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I'm planning to register few domains for my own portfolio, a personal blog and another for a side business. Ideally I would like to get all domains ending in .com, but if I am unable to do so, is the next best option to go for a domain ending in .net or .org? Are there specific naming conventions I should follow and extensions I should avoid?

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Those "extensions" are called Top Level Domains or TLDs. –  innaM Jul 31 '09 at 8:42
    
.xxx (is less than 15 characters long) –  Andrew Grimm Aug 3 '09 at 9:14
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closed as off topic by slhck Oct 21 '12 at 17:39

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6 Answers

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Depends on the subject matter. For a technical website (you didn't mention what your blog was about) or a design/development portfolio, you should go with whatever is the most memorable (or whatever is available). Tech-savvy users usually just use bookmarks, and if not, they tend to be more friendly toward non-.com domains, and will be more likely to remember that your website is a .net or whatever it is. However, if the website is supposed to appeal to a wide audience, a .com domain is a must. I've found that if you tell an average person the name of a website, but don't tell them the exact domain, they will just type the name of the website + .com.

Try to stay away from .org unless the website is for a non-profit organization of some sort (think Wikipedia). Whenever I go to a domain that ends in .org, I tend to think "free/open source", so if your website doesn't fall under than category, better to avoid it. Also, avoid obscure ones like .biz (as @chris mentioned).

You could also go for domain hacks (like del.icio.us and play.it), but they are usually harder to remember, and all the good ones are taken already.

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Hold down the .com button on your iPhone some time :-) –  John Fouhy Jul 31 '09 at 1:19
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Go for the most memorable one. Which is probably .com followed by .net then .org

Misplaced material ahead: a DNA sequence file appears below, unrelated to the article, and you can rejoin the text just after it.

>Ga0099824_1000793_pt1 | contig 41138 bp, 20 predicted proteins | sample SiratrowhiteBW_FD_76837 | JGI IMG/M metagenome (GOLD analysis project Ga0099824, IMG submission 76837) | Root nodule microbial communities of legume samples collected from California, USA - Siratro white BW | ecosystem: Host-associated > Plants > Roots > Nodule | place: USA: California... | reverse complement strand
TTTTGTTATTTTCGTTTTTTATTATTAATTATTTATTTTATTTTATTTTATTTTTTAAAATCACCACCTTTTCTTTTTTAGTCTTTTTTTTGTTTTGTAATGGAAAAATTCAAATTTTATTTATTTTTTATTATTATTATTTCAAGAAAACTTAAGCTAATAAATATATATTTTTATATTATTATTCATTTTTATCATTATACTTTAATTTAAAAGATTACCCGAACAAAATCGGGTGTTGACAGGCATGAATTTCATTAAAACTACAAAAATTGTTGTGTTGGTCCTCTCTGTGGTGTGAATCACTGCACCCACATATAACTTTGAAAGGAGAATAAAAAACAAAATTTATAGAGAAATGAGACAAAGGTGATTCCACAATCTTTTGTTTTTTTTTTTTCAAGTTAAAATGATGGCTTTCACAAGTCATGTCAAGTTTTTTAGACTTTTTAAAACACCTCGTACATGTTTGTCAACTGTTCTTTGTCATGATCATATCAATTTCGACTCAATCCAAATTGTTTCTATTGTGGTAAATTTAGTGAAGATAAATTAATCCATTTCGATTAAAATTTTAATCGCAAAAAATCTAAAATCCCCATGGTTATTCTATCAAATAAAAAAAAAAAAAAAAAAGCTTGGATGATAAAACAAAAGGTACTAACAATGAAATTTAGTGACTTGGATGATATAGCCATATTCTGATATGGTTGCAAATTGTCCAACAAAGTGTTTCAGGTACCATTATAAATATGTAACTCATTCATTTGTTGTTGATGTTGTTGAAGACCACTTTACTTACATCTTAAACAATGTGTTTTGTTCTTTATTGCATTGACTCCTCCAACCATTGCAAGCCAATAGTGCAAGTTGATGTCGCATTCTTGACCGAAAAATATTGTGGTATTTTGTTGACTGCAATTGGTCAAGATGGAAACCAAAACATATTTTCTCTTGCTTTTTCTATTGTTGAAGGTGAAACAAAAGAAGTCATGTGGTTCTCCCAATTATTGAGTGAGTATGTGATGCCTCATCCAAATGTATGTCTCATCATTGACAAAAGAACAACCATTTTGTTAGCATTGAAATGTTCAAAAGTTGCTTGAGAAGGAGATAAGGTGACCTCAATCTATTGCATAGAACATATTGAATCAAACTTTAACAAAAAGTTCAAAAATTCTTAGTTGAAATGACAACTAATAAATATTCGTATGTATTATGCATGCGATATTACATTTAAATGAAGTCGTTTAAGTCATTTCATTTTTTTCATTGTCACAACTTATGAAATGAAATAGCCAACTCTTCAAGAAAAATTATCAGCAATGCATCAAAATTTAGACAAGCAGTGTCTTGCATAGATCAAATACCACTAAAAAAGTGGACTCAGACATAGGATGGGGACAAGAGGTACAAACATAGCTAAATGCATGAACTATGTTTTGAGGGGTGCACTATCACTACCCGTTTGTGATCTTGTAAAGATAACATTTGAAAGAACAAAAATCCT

I'd say that the conventions as initially planned are mostly ignored. Originally .cx was meant for sites in the Christmas islands! And .com for commercial entities.

Avoid any of the ones spammers seem to love. For instance I tend to be dubious of anything ending in .biz

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If it's for a portfolio, maybe you can try with .me, .biz or .info.

If you can get the .com, it's the best option, after that I think it's more important to be well ranked on search engines than a good domain name

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Or .name, as firstname.surname.name. It's ugly but it's what the TLD is for. –  Humphrey Bogart May 8 '10 at 14:43
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I can't ever remember deliberately going to a .biz or a .info, so if you're looking for TLDs to avoid, they'd be right at the top of my list. And probably .cn should be avoided, too, since when I see that I immediately assume spam. That last one might be different if I actually read chinese, but assuming your site will be in english, that pretty much leaves .com or some sort of clever name/country TLD.

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Well .net would be the next major one you would want to grab. .org is suppost to only be for non-profit type organizations, so keep that in mind. When I bought a domain, I just bought the main 3 you mentioned. .com .net and .org.

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First, a nitpick: The .com part of a domain name is called the "top level domain" or TLD, not "extension".

There are a limited set of TLDs defined and recognized by IANA consisting of every two-letter country code and certain names with three or more letters. Originally, the generic names were just .gov, .com, .net, .org, .edu, and .mil (along with .arpa for historical reasons, as well as defined unassigned names such as .test and .example).

Recently, the TLD name space was expanded with the names .biz, .info, and .name among others, and a mechanism was created for sponsoring organization to apply for and create additional names. A complete list with notes can be found at Wikipedia, and IANA maintains the official list.

Which should you select? The one or ones that best fit your site's purpose and content. Pragmatically, if you pick anything other than COM or NET, you will probably want to consider also capturing the same name in COM and/or NET to prevent user confusion.

In the long run, the idea is that organizations would pick the best name and stick to it, and end users would be educated that not everything ends in COM.

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